At the time, Byblow accepted various statements that the activists were making, such as that people are born homosexual and that 10 percent of the population was homosexual. He had previously held back from “coming out” out of fear of hurting his family. But by 2007, he thought it was his only road to happiness.

The week he decided to “come out,” however, Byblow went to Mass and heard a homily by a “wise, humble” priest who challenged many of the statements put forth by gay activists.

Abandoning his initial plan, he instead decided to explore the priest’s viewpoint. He read voraciously and went to the priest for confession.

“He assured me that God loves me, which I really needed to hear, as I felt myself to be dirty and unlovable,” Byblow said. “He made me see the love of Christ as accessible to me.”

Not alone

Byblow discussed his situation with his diocesan bishop, who suggested he get involved with Courage, the Catholic Church’s apostolate for persons with same-sex attractions. It was not like other Christian ministries that try to “pray the gay away,” he said, but focused on helping the individual develop “a life-identity centered on Christ, the side effect of which is that one gradually disengages from a life-identity that is sexually-centered.”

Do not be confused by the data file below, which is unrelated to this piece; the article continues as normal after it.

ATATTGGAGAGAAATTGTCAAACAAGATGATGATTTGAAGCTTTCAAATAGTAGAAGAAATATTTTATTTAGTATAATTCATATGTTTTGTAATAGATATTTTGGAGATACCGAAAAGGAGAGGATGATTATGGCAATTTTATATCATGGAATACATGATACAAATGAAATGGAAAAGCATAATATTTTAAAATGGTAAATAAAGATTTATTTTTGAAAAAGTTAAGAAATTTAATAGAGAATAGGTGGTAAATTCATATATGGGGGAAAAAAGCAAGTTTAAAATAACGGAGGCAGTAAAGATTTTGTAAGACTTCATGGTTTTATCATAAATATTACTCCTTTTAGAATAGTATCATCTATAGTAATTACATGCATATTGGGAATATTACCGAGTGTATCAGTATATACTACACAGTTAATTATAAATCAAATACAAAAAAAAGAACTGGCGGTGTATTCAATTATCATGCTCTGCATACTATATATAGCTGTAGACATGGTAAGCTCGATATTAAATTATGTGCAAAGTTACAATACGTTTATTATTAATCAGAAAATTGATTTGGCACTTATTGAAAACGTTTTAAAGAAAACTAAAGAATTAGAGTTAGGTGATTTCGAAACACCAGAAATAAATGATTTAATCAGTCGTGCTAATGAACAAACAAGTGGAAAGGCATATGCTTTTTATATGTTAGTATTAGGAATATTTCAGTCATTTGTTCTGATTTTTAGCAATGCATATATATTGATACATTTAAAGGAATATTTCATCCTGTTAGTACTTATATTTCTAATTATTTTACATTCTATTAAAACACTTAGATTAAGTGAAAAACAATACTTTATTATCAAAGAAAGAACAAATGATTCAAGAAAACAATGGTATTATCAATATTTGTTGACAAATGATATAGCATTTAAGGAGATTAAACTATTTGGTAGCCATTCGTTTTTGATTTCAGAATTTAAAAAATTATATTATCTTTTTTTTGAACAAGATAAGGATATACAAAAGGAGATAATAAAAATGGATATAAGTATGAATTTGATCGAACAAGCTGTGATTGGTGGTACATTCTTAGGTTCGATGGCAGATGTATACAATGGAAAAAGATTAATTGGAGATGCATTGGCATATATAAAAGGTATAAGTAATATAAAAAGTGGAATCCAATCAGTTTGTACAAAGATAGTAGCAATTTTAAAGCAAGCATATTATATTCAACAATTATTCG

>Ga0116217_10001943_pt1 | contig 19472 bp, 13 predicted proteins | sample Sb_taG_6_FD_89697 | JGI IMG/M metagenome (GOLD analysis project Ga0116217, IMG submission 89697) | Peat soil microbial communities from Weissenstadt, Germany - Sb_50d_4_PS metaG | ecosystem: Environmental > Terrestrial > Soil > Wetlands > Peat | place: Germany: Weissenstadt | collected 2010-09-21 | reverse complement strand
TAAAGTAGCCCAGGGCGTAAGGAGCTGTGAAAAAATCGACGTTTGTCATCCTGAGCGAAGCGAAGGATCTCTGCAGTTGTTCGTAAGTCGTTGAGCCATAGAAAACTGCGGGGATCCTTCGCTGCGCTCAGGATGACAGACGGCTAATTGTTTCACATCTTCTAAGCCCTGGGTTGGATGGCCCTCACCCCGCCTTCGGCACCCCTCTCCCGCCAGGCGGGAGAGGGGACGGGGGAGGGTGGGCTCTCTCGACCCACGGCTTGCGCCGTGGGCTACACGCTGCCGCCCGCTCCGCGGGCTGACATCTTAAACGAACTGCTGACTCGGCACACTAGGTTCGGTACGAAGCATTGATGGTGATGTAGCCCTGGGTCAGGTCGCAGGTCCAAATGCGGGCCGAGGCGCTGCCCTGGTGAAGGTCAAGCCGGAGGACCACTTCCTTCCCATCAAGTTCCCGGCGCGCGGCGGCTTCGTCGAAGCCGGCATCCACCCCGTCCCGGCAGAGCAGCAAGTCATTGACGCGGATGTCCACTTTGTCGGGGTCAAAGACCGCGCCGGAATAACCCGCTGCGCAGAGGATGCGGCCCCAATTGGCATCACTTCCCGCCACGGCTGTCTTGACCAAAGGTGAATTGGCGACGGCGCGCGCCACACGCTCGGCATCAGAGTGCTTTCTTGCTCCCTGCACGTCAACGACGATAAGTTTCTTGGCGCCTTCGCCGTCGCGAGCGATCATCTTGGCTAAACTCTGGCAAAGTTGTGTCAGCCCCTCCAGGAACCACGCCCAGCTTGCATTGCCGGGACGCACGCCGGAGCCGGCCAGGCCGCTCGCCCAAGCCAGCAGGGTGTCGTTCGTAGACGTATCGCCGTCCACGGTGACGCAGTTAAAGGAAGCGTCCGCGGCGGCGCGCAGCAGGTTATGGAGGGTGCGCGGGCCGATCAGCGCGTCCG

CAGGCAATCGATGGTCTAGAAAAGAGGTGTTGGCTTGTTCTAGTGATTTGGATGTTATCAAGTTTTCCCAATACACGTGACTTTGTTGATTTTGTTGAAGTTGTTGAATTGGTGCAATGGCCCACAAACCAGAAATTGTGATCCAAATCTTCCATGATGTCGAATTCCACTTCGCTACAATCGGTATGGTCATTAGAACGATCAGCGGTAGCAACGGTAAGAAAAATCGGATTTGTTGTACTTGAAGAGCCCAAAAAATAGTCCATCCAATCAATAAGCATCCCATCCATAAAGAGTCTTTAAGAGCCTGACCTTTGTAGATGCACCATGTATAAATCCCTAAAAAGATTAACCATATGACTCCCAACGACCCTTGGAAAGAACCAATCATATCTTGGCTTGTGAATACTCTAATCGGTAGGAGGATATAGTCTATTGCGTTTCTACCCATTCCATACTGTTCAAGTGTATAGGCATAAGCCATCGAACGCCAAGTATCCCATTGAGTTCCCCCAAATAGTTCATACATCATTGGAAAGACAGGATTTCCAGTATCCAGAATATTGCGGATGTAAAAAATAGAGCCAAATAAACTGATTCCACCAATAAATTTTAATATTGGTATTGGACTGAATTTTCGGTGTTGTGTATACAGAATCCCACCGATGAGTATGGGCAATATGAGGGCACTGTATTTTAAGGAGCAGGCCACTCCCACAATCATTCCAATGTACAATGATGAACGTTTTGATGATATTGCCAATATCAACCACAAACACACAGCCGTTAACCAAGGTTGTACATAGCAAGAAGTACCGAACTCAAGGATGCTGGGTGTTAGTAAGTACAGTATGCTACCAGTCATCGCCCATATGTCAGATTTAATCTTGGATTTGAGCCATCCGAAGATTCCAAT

In 2009, Byblow went to his first Courage conference in Philadelphia. The fellowship he found was of immeasurable benefit.

“For once I felt like I could fully share of myself — the struggles, the hurt, the darkness — but more so, the joy in pursuing Christ and experiencing his love,” he said. “It brought healing. Through that, I became open to trusting men again.

“Until that point, I had isolated myself from men and turned to pornography as a release from my frustration,” Byblow added. “The problem is, the more I exploited others, the more I hated myself. But I found out through Courage that despite my past, Jesus Christ still had room for me. I realized I was not alone. There were other people like me who wanted to live right with God. They wanted to live a life with God at the center, above their sexuality.”